The Congressman has been concerned that playing video games affects kids’ brains. He has referred to studios by the Pediatrics Journal, the American Psychological Association that “all point to a link between playing violent video games and aggressive behaviour in children and teenagers”. We may not be axe-murderers here at Kotaku, but that doesn’t completely disprove these studies. At least one of them shows that images of gamers’ brains are different from those of non-gamers’ in a way that suggests that games may make kids prone to being more aggressive.

But video games are protected speech, you might say. And cigarettes are not. Shouldn’t games be treated more like that speech stuff? Music and TV shows are rated voluntarily by the industries that produce them, as are games, but the game ratings system isn’t sufficient, the Congressman says.

And so we have Congressman Baca’s evolving bills.

2009 version:

111th CONGRESS
1st Session

H. R. 231
To require certain warning labels to be placed on video games that are given certain ratings due to violent content.

IN THE HOUSE OF REPRESENTATIVES
January 7, 2009

Mr. BACA (for himself and Mr. WOLF) introduced the following bill; which was referred to the Committee on Energy and Commerce

A BILL
To require certain warning labels to be placed on video games that are given certain ratings due to violent content.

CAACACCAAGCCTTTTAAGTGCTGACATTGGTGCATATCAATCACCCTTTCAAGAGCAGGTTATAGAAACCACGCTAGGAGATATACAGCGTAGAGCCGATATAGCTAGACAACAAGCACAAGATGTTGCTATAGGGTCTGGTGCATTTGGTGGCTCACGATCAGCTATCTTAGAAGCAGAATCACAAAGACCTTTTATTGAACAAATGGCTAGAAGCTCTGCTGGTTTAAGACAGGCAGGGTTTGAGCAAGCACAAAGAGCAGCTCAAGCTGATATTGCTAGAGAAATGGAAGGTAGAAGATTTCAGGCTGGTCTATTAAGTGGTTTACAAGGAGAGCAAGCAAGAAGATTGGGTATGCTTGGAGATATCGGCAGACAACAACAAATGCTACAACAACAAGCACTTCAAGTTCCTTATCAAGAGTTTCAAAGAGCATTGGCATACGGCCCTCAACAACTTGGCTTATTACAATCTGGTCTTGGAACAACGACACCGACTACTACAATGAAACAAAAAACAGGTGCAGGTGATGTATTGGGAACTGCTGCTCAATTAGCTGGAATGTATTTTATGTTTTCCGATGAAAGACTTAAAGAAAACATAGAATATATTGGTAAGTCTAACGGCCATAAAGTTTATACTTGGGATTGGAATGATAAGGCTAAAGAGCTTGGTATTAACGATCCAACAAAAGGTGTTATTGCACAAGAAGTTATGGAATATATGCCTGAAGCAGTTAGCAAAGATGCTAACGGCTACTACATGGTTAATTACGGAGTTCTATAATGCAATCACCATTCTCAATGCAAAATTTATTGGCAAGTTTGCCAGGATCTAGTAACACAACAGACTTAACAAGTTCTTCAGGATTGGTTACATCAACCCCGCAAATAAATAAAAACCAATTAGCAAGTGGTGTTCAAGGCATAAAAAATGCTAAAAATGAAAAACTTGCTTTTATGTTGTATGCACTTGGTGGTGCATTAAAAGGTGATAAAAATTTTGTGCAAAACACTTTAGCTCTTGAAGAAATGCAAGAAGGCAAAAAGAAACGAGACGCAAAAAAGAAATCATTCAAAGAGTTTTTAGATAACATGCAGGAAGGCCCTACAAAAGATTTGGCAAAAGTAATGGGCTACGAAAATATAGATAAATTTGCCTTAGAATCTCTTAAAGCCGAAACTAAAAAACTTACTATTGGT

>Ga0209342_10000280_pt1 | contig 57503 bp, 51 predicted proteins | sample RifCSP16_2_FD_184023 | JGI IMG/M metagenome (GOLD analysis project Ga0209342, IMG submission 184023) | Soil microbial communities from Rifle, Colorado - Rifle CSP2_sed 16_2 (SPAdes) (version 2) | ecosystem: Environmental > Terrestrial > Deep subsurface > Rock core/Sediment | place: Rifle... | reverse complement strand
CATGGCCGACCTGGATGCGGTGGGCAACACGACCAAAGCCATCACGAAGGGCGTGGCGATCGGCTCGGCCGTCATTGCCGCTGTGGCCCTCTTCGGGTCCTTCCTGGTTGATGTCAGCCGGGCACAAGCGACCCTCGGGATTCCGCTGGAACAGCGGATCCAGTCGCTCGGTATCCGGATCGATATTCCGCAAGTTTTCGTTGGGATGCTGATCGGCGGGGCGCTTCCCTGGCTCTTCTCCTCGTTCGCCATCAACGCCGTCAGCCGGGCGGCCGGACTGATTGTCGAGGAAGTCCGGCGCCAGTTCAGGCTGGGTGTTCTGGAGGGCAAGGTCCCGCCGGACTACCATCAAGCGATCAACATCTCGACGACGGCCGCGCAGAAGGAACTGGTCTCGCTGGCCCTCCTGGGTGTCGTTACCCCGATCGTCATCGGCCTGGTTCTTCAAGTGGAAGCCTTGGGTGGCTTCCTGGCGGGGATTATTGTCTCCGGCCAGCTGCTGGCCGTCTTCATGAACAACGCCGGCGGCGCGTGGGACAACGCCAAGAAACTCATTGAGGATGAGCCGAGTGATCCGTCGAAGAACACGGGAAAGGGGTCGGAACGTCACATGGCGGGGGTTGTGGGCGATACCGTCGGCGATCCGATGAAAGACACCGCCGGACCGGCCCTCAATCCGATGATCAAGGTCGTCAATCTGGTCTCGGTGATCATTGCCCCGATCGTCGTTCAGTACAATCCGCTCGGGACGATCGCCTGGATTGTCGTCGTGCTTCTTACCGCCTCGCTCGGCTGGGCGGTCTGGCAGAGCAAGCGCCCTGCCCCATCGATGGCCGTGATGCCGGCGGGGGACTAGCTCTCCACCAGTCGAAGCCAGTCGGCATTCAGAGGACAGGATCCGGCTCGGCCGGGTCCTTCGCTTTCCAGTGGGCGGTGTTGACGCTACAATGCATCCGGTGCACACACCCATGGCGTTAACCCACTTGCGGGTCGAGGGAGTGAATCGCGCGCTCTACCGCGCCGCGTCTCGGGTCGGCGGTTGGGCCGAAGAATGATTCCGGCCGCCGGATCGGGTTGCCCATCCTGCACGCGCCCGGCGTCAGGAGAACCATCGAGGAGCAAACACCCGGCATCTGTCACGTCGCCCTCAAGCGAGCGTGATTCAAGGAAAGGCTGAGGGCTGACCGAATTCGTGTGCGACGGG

Be it enacted by the Senate and House of Representatives of the United States of America in Congress assembled,
SECTION 1. CONSUMER PRODUCT SAFETY COMMISSION REGULATION.

(a) Regulation- Not later than 180 days after the date of enactment of this Act, the Consumer Product Safety Commission shall promulgate regulations to require the warning label described in subsection (b) to be placed on the packaging of any video game that is rated T (Teen) or higher by the Electronics Software Ratings Board.

(b) Warning Label Content- The warning label required under a regulation issued under subsection (a) shall be placed in a clear and conspicuous location on the packaging of the applicable video game and shall state: `WARNING: Excessive exposure to violent video games and other violent media has been linked to aggressive behavior.’.